There’s this flagpole on our campus that seldom flies a flag—of any kind. On graduation day, an American flag is hoisted up the mass of straightened metal and flies for the day. I’m told that it flies again sometime in the summer when Girls State is in town for the week. So, in all, it might fly a flag for a total of 1 week out of the entire year.
This flagpole of spurn is located in front of our gym which is also the same building of the art offices and classrooms. This January, my office was moved to the art department and it was then that I became acutely aware of the flagstaff’s abandoned state.
I contemplated its under-appreciated existence several times as I pulled up to the building on my Sears single-speed bicycle in the mornings. And then slowly, I started considering the idea of what it would take to dress it up—short of requiring the attendance of a color guard everyday.
These thoughts were totally innocent and had nothing to do with making a statement when it comes to flag-flying. It was a proposal rooted in bringing color to an empty and under-appreciated space on our campus—nothing more. However, if someone had accused me of being “politically correct” in this proposal, I suppose I would have absorbed that charge as well.
The first thing I did was look into the legality of flying a non-American flag on a college campus. I didn’t think there was anything illegal about it, but nevertheless I did a bit a googling.
There were a few things I didn’t know and many things I already knew. The new knowledge I gained about flag flying had to do with the flag-flying laws of each state—and almost all of it was in the context of the American flag. For example, did you know that…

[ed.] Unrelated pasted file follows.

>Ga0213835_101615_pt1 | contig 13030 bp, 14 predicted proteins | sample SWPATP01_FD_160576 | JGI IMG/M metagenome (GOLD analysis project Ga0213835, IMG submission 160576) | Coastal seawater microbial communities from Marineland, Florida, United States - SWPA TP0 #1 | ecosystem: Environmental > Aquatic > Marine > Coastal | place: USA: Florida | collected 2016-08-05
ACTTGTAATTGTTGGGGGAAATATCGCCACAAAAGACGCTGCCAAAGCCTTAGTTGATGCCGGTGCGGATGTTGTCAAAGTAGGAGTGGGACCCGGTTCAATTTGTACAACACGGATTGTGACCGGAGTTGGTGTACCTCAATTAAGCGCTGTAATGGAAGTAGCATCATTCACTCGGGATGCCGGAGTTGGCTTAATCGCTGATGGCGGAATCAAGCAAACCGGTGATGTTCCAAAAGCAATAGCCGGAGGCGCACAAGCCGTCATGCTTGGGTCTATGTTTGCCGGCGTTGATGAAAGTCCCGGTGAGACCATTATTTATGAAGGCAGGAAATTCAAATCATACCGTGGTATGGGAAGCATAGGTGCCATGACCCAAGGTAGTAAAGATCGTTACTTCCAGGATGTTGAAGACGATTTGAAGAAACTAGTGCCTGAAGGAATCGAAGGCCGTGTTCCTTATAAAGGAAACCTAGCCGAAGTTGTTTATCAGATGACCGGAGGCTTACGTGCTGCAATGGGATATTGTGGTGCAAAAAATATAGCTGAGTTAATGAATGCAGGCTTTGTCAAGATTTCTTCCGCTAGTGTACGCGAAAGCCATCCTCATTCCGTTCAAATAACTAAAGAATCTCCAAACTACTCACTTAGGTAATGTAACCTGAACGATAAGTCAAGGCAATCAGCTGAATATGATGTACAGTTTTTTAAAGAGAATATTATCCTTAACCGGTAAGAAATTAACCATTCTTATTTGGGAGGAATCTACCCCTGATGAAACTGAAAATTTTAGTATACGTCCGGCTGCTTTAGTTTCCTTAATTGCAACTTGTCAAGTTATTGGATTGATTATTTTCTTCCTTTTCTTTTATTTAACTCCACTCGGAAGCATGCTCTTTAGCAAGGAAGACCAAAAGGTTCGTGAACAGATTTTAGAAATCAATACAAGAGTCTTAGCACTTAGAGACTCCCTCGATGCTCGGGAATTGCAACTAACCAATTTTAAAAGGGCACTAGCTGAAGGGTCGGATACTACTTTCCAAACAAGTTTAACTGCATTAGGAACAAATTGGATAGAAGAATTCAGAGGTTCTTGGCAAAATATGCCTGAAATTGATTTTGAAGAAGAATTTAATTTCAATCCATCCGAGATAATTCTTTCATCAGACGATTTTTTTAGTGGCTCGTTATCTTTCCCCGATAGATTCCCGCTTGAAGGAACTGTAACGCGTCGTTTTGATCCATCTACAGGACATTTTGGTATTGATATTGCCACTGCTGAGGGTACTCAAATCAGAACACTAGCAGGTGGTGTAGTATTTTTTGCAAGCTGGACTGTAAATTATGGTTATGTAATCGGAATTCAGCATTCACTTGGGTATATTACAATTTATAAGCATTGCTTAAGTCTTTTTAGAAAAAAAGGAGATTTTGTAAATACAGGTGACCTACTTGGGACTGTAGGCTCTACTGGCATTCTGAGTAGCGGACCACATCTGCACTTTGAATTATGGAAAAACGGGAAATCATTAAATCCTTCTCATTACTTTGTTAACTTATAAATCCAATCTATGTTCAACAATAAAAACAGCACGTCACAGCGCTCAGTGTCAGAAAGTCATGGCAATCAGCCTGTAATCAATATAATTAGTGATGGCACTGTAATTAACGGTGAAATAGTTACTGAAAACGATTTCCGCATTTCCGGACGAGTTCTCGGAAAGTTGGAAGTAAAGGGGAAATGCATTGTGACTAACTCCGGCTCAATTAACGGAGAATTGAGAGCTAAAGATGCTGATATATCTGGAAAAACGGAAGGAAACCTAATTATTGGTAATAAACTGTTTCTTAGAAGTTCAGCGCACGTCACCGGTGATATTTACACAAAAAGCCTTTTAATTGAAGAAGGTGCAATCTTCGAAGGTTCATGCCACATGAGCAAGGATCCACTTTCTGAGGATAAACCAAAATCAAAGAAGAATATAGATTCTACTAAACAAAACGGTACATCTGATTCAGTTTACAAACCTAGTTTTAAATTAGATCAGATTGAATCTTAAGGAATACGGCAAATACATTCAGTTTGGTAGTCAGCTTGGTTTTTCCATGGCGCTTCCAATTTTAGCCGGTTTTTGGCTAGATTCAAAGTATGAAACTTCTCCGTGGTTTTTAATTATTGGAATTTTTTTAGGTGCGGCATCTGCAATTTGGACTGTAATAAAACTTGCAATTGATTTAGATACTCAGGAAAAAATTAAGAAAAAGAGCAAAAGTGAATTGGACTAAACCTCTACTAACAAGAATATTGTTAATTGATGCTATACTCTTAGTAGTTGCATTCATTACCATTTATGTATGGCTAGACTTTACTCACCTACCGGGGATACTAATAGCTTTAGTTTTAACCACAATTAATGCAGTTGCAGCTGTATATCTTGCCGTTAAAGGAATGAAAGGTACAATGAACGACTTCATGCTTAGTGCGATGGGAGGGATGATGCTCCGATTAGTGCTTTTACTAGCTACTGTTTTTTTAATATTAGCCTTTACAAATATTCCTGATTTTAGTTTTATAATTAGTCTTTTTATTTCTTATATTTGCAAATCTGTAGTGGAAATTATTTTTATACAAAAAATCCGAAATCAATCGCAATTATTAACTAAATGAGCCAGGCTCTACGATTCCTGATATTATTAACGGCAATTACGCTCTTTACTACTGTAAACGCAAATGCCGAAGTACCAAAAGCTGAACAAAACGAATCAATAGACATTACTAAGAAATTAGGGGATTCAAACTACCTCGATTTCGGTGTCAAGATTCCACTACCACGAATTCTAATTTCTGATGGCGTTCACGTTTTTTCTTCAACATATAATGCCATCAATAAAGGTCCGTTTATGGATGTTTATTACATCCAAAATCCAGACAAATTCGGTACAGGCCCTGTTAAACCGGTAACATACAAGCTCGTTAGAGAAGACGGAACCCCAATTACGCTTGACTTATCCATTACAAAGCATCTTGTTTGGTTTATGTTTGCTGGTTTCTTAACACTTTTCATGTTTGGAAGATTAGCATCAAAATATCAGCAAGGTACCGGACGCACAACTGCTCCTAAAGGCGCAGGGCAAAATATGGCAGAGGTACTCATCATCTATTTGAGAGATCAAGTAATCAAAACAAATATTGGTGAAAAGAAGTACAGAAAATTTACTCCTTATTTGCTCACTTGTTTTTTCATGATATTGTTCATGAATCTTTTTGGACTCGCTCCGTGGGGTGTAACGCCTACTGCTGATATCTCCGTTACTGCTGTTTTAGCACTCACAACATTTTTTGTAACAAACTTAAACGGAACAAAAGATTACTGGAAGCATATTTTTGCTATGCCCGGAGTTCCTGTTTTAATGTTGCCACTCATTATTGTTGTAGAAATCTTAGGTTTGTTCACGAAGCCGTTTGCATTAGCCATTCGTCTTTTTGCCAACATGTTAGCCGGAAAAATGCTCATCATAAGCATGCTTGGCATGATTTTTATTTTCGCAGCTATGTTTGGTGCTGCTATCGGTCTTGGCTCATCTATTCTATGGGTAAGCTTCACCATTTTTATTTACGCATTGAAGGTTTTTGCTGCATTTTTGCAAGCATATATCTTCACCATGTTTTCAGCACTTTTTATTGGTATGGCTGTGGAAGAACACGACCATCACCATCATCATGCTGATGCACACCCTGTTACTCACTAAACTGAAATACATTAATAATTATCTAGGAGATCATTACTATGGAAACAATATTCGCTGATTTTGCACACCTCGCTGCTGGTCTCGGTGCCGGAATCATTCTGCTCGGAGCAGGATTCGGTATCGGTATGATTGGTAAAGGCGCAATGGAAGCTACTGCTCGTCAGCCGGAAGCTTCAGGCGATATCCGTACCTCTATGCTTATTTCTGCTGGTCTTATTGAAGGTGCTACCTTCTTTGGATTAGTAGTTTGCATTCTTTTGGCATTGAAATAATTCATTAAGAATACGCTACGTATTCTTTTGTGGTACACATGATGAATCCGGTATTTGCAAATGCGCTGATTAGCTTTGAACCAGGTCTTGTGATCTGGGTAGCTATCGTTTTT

• On Memorial Day, the flag is to fly at half-mast until noon.
In my search to find anything wrong with my proposal, I found only the following:
• The American flag should be displayed daily on or near the main administration building of every public institution.
• In North Dakota, public display of other than the U.S. flag, a State flag, or flag of a friendly foreign nation is prohibited.
• In California, Oklahoma, West Virginia, and Idaho the display of the red flag or any other flag in a public place is prohibited. A plain red flag is associated with socialist or communist rallies—think International Workers’ Day. It is also an unofficial symbol for socialism, communism, and left-wing politics—going all the way back to the French Revolution.
However, when it comes to Wyoming, I could only find the following: “prohibits state military organizations from carrying other than U.S. flags.”
Following my semi-exhaustive research into any flag laws that might bite me in the arse, I sent my proposal out in an email to the campus community:
If there are no objections, the Art Department would like to be the caretakers of the flagpole in front of Cabre Gym. In case you’re wondering, it only flies a flag (the American and Wyoming flag) on graduation day. We would like to give it something else to do for the remainder of the academic year (perhaps even summers) as well.
As its caretakers, we would like to fly a number of different flags—a new one every week if we can muster it. National flags where some of our students come from, other states where our students come from, professional organization flags that are active on our campus, flags that represent humanitarian causes, and of course, flags that simply celebrate art—hopefully generated by our students. (Hey Del Nose, how about sending us a NIRA flag for this spring?) We’ve even considered having a contest to see who can identify a not-so-common flag now and then.
And fear not, we’ve established a checks and balance system: any flag that flies must be agreed upon by all members of the Art Department before it is hoisted up the pole.
Lastly, during the entire week of graduation, we agree to fly Old Glory and the Wyoming flag only while lowering them each day at sunset (unless we get lights for it).
So, if you have a flag that you believe is worthy of this cause and you’d like to see it fly in front of Cabre Gym, send it our way and we’ll fly it some upcoming week. Let’s put some colorful leaves on that tall, gray tree.
Asst. Prof. of Graphics